Straight Talk about Mesothelioma, a blog series created by Michael T. Milano, M.D., Ph.D., a radiation oncology specialist, as a resource for mesothelioma patients and their loved ones.
Historically, people undergoing treatment for chronic illnesses, like cancer, have been told to rest as much as possible. Oncologists now agree that too much rest can lead to muscle weakness and atrophy as well as other chronic complications; against common belief, excessive resting does not reduce fatigue.
For many cancer patients, exercise is a safe way to relieve the physical and mental side effects of cancer treatment – including fatigue, nausea, and other symptoms that seem to hinder exercise – even if the cancer is advanced or affects the lungs.
For example, mesothelioma, a cancer arising from the lining of the lungs, and caused exclusively by asbestos, creates breathing difficulties, chest pain, and reduced energy levels. Though advanced-stage mesothelioma patients may not feel up to it, they must avoid inactivity. Even gentle activity can help develop endurance if done regularly.
The U.S. Department of Health and Human Services (DHHS) recommends that adults engage in at least 150 minutes of moderate exercise every week. Most cancer patients should avoid intense activities such as heavy weightlifting or long-distance running, especially if they are not accustomed to this level of exertion.
The following are light-to-moderate alternatives that can be integrated into everyday life.
Walking, hiking, bicycling, and swimming are all aerobic exercises that get the heart rate up. A goal for cardiovascular exercise is 30 minutes per day at least 5 days a week. Those not accustomed to aerobic exercise should start with shorter times (around 10 minutes) and less intense activity with a plan to progress incrementally. One could also aim for three 10-minute blocks – for example, 3 short, brisk walks in a day.
Along with aerobic exercise, 2 days per week of muscle training can improve muscle tone, fat burning, and metabolism as well as help maintain bone density. This is especially beneficial for cancer patients, many of whom lose bone density faster than people without cancer. Those not accustomed to strength training can start with simple light-weight or body-weight exercises such as arm curls and crunches.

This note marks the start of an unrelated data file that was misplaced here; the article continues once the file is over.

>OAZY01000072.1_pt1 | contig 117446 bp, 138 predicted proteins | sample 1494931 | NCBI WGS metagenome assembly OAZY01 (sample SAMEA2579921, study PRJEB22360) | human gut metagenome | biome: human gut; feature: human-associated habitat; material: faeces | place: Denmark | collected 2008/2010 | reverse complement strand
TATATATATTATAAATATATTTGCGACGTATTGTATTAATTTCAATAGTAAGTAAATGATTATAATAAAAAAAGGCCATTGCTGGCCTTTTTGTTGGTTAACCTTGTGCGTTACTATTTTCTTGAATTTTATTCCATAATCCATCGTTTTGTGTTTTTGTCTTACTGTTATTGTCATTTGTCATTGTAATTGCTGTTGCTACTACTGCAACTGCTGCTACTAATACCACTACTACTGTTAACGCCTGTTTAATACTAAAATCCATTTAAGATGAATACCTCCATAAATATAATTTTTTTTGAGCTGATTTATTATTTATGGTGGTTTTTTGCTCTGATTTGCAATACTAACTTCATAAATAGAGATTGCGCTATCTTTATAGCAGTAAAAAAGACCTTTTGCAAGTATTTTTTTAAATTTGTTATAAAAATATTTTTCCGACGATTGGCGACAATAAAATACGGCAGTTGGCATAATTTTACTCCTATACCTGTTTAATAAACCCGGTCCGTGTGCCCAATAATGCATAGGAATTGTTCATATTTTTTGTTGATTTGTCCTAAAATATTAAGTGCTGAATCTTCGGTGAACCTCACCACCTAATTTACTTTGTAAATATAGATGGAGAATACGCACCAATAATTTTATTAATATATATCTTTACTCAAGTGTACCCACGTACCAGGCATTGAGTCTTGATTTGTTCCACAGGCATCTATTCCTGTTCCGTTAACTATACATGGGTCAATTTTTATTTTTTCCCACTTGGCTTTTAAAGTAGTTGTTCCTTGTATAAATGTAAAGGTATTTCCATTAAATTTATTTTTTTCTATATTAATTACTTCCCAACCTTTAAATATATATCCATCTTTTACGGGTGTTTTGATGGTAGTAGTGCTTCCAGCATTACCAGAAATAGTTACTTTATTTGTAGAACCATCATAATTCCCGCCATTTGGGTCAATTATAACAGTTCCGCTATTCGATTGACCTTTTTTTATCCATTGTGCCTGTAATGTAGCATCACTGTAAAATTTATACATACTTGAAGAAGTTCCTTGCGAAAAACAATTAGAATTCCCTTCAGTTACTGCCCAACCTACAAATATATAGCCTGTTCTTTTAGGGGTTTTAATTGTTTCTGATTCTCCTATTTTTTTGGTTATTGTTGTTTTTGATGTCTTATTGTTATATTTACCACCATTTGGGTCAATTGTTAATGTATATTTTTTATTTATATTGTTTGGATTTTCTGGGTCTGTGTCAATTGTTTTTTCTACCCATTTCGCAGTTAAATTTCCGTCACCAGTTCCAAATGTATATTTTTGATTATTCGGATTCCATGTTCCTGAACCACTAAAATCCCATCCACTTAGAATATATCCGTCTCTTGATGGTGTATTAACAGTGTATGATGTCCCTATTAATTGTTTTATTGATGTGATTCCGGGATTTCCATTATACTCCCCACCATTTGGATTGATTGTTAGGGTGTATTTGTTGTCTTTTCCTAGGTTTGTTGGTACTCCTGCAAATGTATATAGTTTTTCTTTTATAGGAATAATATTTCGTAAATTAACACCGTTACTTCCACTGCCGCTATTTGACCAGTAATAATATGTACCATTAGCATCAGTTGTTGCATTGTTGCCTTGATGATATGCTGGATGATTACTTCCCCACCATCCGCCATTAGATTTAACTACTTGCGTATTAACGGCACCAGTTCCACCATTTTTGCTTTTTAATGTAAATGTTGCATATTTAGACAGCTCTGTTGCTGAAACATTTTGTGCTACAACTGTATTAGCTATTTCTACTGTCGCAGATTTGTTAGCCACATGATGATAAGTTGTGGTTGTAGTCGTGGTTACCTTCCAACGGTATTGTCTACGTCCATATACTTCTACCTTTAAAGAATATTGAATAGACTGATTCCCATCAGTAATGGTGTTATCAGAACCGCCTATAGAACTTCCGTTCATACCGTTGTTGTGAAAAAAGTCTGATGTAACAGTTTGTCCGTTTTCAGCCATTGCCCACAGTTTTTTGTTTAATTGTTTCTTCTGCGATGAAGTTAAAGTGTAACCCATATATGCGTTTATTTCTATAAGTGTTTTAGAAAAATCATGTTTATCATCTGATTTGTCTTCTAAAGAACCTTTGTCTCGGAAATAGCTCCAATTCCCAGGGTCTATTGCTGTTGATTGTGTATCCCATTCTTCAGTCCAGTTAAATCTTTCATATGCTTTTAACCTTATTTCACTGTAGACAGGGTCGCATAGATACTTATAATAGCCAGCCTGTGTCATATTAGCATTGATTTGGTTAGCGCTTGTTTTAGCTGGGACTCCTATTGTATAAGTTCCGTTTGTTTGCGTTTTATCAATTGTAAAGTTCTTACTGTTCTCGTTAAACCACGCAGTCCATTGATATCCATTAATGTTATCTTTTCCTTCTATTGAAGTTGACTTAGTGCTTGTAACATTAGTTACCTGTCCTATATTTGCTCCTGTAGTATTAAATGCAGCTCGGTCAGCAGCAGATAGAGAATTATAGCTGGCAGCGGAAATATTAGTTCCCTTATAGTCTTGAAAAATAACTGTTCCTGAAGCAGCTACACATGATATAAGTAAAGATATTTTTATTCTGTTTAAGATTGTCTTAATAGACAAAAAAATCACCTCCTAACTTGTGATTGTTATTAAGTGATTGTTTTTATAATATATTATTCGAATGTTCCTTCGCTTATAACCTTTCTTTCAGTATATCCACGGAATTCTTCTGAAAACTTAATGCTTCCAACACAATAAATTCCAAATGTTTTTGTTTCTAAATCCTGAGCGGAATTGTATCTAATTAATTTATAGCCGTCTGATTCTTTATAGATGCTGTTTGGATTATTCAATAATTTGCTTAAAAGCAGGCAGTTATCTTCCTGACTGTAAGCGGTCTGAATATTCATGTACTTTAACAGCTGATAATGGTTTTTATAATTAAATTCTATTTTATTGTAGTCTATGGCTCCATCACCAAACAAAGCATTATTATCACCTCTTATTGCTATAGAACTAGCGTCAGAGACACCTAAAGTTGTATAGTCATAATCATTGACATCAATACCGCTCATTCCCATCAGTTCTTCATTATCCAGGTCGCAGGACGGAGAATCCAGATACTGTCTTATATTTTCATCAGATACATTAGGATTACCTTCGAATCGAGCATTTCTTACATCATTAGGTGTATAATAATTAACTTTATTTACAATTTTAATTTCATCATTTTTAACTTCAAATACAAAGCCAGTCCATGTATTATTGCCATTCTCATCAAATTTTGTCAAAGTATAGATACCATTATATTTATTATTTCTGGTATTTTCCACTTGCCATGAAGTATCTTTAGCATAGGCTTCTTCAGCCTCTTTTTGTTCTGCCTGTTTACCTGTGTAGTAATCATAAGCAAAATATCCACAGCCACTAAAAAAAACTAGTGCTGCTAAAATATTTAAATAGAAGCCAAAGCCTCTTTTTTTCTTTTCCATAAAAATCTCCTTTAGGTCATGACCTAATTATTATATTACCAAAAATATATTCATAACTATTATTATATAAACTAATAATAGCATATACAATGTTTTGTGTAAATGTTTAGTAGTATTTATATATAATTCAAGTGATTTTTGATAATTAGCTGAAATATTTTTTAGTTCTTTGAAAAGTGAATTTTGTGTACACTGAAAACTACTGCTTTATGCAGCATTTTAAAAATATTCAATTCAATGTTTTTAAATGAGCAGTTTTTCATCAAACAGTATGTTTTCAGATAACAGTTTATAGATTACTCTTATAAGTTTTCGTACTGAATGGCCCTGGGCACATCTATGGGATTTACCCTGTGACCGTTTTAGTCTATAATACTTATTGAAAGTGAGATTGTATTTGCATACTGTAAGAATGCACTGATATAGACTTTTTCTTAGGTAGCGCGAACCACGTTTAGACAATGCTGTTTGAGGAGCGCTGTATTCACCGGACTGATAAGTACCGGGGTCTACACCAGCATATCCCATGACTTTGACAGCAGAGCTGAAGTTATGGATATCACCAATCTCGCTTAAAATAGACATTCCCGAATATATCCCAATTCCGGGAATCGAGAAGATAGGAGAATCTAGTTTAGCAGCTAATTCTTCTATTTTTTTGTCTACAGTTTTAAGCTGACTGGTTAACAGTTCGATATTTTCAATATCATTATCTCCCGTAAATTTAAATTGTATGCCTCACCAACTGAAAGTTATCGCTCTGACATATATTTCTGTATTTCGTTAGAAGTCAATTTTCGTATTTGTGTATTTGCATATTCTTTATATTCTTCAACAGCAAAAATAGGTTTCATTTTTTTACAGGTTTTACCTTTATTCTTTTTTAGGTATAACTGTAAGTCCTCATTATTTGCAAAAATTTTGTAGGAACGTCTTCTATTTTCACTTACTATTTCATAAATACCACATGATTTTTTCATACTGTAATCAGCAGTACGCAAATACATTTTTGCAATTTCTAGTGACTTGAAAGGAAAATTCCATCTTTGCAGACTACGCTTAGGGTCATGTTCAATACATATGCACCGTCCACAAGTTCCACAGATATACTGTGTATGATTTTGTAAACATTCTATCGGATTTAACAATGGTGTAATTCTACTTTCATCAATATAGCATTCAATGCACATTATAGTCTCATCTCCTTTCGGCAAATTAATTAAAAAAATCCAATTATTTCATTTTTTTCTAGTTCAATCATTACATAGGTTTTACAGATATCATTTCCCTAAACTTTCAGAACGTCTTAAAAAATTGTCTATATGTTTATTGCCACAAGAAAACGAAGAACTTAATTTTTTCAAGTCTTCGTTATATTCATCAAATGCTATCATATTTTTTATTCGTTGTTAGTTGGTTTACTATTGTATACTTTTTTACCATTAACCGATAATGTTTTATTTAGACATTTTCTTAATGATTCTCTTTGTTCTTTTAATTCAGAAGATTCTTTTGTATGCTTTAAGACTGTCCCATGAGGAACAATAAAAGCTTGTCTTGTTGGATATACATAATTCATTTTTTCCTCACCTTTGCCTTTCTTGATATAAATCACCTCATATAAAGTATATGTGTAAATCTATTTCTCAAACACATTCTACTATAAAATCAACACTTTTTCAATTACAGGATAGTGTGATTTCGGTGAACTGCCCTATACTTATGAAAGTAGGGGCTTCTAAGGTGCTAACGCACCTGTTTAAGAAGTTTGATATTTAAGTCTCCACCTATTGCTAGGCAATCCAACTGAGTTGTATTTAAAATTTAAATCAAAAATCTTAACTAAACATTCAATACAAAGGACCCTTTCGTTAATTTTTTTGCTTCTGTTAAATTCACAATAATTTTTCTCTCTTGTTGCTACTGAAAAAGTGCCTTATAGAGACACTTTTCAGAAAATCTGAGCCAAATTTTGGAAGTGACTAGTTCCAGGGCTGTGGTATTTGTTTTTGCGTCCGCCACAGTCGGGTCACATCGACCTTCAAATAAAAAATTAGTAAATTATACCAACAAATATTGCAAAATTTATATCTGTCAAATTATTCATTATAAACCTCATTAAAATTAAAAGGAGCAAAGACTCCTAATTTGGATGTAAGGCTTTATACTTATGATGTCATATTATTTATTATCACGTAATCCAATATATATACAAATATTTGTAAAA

Balance and Stretching
Good balance is vital for avoiding injury during workouts, particularly for cancer patients using medications that impair balance. Yoga and tai chi are great balance- and wellness-focused exercises that combine movement, breathing, and meditation. Balance exercises can also be as simple as walking a narrow path, single-leg stands, or heel raises. Similarly, stretching can help patients regain mobility and strength in areas of the body affected by surgery.
Housekeeping and Gardening
Mowing the lawn and weeding the garden, scrubbing the kitchen, and washing the car all provide physical workouts. But exercise should, above all, be fun. Consider involving family and friends in household chores and active games in the garden or at the park.
Before Getting Started
Always check in with your doctor before starting an exercise program, and start slow – even if you were active before diagnosis. Your doctor can tailor your routine accordingly, depending on your cancer stage, fitness level, other treatments, and unique symptoms.
Working with a trainer or with a group can also provide guidance and oversight. Some communities offer affordable exercise and wellness programs – such as the LIVESTRONG at the YMCA – for cancer survivors. The American Cancer Society (ACS) regards exercise as imperative for cancer patients such as those with mesothelioma.
We still don’t know how physical activity affects recovery from cancer, but we do know it can reduce some risks of side effects. Add that to its proven benefits to physical and mental well-being and quality of life, and recovery becomes considerably more manageable.